An Excellent, Impossible Adventure

Pop culture is. It defines us, it anchors us, it gives us context. And it helps us relate to one another. If you are stuck talking to someone you don’t know, and you get on the subject of favorite movies or favorite albums, you’ll get a sense of who each other are.

When we read that Guns and Roses “Appetite for Destruction” or Beastie Boys “Licensed to Ill” turned 30, or Nirvana “Nevermind” turned 25, it locates us, bringing us back to the where we were when we first listened to them, or memories of friends with whom they became part of our life soundtrack.

Movies are the same way. Obi-Wan Kenobi facing off against Darth Vader in the original “Star Wars” movie. Or Indiana Jones getting ready to switch his bag of sand for the idol he is after in “Raiders of the Lost Ark.”

Harrison Ford and “Raiders of the Lost Ark” remains an all-time classic and fan-favorite film.

And the big screen now is a playground for Marvel and DC superheroes to write themselves as an even larger part of our family room, dining room table, and water cooler discussions. Movie characters, book characters, comic book characters, can become a part of our personal and cultural stories.

When we look around us at the world today, the figures in front of the cameras don’t always give us much to inspire us, to give us something or someone to pull for, or to aspire to. Often, the inspiring figures come from the sidelines, or neighborhoods, people doing great and inspiring, or simple things to make the world better. And it’s often those people, the most important people, who writers and artists look to inspire when they create pulp heroes, like Batman, Superman, Spider-Man, or Captain America. We see people stepping up, stepping into their destiny–who they are supposed to be, how they can make a difference.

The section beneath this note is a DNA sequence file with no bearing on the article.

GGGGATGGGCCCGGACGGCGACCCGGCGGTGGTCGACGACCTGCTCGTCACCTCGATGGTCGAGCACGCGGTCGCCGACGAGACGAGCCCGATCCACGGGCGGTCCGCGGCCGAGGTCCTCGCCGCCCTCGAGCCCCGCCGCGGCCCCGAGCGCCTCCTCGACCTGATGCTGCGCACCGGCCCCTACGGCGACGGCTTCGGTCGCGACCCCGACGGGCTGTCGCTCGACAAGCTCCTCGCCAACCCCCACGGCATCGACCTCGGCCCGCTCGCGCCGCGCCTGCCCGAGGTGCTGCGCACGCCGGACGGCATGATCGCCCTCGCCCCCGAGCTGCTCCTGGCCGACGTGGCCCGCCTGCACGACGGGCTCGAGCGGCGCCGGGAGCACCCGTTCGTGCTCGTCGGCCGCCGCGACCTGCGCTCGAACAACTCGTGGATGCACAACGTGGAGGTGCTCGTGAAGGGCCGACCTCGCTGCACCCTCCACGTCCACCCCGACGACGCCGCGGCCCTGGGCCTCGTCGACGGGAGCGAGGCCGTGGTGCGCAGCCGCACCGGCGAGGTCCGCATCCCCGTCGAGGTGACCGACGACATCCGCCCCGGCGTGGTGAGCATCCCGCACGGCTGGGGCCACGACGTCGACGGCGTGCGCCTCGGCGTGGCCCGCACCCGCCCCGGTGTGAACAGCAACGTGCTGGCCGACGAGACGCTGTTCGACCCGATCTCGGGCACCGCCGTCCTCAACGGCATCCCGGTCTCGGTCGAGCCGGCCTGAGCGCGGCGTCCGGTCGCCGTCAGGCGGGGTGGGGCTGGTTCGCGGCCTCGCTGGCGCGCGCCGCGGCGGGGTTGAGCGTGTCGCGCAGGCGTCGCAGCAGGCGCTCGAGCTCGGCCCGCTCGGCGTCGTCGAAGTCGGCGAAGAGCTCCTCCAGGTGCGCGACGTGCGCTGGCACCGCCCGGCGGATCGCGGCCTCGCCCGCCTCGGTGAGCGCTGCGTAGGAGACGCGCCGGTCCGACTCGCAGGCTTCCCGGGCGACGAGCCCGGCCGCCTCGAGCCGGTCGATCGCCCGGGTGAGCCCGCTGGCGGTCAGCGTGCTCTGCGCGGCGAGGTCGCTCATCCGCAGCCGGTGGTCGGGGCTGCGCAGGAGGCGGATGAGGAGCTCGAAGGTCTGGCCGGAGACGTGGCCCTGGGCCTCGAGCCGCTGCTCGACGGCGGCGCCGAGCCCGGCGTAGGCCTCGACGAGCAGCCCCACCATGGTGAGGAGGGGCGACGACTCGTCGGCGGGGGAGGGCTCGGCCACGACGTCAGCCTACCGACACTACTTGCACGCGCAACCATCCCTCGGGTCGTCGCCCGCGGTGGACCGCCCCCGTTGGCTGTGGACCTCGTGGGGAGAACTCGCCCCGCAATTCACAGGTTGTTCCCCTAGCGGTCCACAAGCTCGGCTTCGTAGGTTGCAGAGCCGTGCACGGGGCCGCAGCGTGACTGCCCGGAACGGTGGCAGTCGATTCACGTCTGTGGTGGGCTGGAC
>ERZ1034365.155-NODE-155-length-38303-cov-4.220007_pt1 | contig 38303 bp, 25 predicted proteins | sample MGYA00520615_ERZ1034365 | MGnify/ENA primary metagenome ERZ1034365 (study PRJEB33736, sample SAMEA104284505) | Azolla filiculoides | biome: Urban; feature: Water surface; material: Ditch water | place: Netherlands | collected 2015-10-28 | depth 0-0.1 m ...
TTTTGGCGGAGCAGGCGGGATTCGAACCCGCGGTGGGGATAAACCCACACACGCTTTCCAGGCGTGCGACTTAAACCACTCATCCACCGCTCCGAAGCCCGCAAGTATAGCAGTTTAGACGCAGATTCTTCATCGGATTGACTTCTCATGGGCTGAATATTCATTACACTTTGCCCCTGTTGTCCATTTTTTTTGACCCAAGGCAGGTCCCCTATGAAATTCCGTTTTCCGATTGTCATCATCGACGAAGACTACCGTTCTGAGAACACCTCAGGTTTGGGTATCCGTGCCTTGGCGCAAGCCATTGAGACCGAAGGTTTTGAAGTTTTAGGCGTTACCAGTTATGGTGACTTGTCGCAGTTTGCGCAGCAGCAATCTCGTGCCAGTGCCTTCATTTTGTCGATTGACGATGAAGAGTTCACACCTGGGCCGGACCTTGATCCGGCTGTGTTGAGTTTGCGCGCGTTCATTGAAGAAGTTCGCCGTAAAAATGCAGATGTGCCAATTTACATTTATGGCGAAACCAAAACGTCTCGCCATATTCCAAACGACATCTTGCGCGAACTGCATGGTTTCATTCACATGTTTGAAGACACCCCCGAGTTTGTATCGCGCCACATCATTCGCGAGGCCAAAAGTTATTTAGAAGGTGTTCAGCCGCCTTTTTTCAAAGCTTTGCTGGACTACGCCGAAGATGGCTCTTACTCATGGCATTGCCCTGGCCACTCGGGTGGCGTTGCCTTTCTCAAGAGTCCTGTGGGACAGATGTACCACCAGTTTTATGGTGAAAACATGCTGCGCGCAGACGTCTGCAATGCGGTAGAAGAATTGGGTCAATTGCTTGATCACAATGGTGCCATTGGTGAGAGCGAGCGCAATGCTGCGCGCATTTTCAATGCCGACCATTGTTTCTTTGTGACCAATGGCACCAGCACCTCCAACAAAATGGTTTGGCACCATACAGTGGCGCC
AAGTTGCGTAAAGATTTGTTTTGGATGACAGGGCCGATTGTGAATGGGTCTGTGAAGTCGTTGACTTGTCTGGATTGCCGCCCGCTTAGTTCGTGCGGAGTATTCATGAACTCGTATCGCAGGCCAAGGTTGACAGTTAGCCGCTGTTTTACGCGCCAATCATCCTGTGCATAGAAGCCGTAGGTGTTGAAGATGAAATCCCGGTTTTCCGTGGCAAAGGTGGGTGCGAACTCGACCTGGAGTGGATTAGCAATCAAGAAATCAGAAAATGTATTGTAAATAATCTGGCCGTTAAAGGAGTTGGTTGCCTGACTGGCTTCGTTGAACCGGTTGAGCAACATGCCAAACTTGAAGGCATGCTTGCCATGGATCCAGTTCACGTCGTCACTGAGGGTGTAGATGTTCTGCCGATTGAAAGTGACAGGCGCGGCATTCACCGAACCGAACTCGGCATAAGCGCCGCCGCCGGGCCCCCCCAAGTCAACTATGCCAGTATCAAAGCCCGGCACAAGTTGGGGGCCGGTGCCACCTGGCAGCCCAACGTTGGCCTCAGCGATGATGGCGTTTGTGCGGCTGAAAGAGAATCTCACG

Cultures are defined by their stories. Some of the most inspiring stories are those where the impossible becomes possible. Those are the stories that tell us to aim higher, dream bigger, and they tell us not to accept the way things are, if we see another way that they might be. Bruce Wayne didn’t want anyone else to experience what he did in losing his parents. So he became Batman.

If you want to read a great Batman story, writer Scott Snyder and artist Greg Capullo (art above is from their Batman run) have told one of the best. And that is just one iconic character among so many, and one telling of his story. Pop and pulp culture are full of stories, moments, events, and milestones worth exploring.

And that’s the adventure in front of us: to have fun exploring the world of pop and pulp culture and in doing so, maybe reveal a little bit more than what seemed to be there at first glance. And that’s what we hope to do with Pulp Revelators. Now, there is another story about the impossible becoming possible; a story meant to inspire, to make us wonder, to keep us both awestruck and grateful. But that’s a story for another post.

In the meantime, welcome to our story, to the beginning of our adventure: surveying the sensational.

The Pulp Revelators

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